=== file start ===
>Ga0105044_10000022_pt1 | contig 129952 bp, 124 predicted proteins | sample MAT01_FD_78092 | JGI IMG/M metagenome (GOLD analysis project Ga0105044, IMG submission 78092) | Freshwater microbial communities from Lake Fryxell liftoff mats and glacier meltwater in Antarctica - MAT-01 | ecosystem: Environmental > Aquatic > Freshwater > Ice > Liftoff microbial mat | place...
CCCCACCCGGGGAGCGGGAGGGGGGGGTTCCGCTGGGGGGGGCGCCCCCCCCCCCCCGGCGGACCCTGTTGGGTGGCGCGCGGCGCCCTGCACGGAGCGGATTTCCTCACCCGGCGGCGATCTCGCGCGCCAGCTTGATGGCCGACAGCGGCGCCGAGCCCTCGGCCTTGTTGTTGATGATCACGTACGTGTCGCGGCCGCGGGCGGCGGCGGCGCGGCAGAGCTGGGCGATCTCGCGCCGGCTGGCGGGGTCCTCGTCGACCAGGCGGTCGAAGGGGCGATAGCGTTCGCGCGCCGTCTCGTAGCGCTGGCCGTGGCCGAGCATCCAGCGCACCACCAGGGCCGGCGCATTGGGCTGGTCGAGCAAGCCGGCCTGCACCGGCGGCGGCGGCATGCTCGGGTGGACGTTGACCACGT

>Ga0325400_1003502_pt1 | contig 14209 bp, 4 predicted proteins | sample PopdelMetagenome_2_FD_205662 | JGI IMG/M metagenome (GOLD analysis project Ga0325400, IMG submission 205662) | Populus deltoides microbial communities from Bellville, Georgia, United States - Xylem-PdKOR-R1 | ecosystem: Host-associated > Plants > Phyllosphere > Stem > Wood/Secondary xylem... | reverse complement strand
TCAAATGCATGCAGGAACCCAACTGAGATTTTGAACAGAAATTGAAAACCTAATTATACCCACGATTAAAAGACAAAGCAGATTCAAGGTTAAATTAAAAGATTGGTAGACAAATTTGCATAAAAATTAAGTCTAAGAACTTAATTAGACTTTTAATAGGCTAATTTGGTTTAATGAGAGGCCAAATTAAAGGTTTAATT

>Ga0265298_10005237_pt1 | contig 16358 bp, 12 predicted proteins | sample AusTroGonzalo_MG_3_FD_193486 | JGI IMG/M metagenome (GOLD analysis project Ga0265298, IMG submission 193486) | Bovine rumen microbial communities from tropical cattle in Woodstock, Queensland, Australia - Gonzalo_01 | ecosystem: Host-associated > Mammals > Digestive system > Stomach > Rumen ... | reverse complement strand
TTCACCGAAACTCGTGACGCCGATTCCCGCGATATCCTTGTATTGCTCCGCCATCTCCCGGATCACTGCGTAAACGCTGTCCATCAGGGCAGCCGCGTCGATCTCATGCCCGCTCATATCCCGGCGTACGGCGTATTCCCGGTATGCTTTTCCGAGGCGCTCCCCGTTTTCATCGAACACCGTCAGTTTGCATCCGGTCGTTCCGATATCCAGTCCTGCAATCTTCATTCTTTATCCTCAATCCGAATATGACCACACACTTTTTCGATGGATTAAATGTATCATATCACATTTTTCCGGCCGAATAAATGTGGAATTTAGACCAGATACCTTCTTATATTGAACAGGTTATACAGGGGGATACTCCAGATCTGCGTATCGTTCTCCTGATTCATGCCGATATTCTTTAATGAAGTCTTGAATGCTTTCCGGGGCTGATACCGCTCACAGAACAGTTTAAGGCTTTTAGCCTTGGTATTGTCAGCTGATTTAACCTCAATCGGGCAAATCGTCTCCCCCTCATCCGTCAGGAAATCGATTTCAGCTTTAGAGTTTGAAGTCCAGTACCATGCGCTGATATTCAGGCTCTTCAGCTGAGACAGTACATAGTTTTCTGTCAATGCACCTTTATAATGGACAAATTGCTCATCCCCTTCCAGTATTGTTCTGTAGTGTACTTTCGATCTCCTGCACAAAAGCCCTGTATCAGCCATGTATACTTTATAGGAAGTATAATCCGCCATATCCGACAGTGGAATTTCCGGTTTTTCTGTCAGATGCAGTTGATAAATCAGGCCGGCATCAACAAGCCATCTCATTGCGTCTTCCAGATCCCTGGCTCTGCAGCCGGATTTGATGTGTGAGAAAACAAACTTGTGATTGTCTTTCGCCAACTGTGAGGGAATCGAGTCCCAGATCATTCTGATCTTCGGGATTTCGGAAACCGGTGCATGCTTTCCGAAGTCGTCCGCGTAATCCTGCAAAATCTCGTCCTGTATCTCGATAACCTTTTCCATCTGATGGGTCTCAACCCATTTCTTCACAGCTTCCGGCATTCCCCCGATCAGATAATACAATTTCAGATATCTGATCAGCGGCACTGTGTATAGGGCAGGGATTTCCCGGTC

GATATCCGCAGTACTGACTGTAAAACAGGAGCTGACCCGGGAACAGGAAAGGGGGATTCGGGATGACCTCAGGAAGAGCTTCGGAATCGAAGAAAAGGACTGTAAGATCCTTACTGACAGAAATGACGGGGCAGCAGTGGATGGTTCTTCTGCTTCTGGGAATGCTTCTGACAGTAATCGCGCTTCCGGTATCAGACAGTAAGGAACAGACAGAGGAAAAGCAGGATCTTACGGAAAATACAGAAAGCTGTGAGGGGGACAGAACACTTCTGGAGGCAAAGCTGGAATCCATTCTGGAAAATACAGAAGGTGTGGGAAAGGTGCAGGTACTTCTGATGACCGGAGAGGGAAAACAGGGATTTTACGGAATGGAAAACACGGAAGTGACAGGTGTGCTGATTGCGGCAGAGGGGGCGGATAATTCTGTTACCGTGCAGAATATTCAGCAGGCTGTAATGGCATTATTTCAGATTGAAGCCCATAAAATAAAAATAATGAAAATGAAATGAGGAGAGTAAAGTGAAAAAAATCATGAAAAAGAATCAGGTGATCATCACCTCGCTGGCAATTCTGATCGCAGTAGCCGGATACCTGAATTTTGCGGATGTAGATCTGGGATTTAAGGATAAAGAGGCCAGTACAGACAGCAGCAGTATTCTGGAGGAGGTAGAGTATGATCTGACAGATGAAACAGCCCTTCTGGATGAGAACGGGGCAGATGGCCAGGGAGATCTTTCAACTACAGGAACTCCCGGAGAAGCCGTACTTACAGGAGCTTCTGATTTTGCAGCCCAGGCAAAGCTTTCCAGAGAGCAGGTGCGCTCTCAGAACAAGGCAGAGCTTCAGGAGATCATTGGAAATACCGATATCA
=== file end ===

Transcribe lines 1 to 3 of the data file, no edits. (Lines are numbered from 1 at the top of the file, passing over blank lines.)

>Ga0105044_10000022_pt1 | contig 129952 bp, 124 predicted proteins | sample MAT01_FD_78092 | JGI IMG/M metagenome (GOLD analysis project Ga0105044, IMG submission 78092) | Freshwater microbial communities from Lake Fryxell liftoff mats and glacier meltwater in Antarctica - MAT-01 | ecosystem: Environmental > Aquatic > Freshwater > Ice > Liftoff microbial mat | place...
CCCCACCCGGGGAGCGGGAGGGGGGGGTTCCGCTGGGGGGGGCGCCCCCCCCCCCCCGGCGGACCCTGTTGGGTGGCGCGCGGCGCCCTGCACGGAGCGGATTTCCTCACCCGGCGGCGATCTCGCGCGCCAGCTTGATGGCCGACAGCGGCGCCGAGCCCTCGGCCTTGTTGTTGATGATCACGTACGTGTCGCGGCCGCGGGCGGCGGCGGCGCGGCAGAGCTGGGCGATCTCGCGCCGGCTGGCGGGGTCCTCGTCGACCAGGCGGTCGAAGGGGCGATAGCGTTCGCGCGCCGTCTCGTAGCGCTGGCCGTGGCCGAGCATCCAGCGCACCACCAGGGCCGGCGCATTGGGCTGGTCGAGCAAGCCGGCCTGCACCGGCGGCGGCGGCATGCTCGGGTGGACGTTGACCACGT

>Ga0325400_1003502_pt1 | contig 14209 bp, 4 predicted proteins | sample PopdelMetagenome_2_FD_205662 | JGI IMG/M metagenome (GOLD analysis project Ga0325400, IMG submission 205662) | Populus deltoides microbial communities from Bellville, Georgia, United States - Xylem-PdKOR-R1 | ecosystem: Host-associated > Plants > Phyllosphere > Stem > Wood/Secondary xylem... | reverse complement strand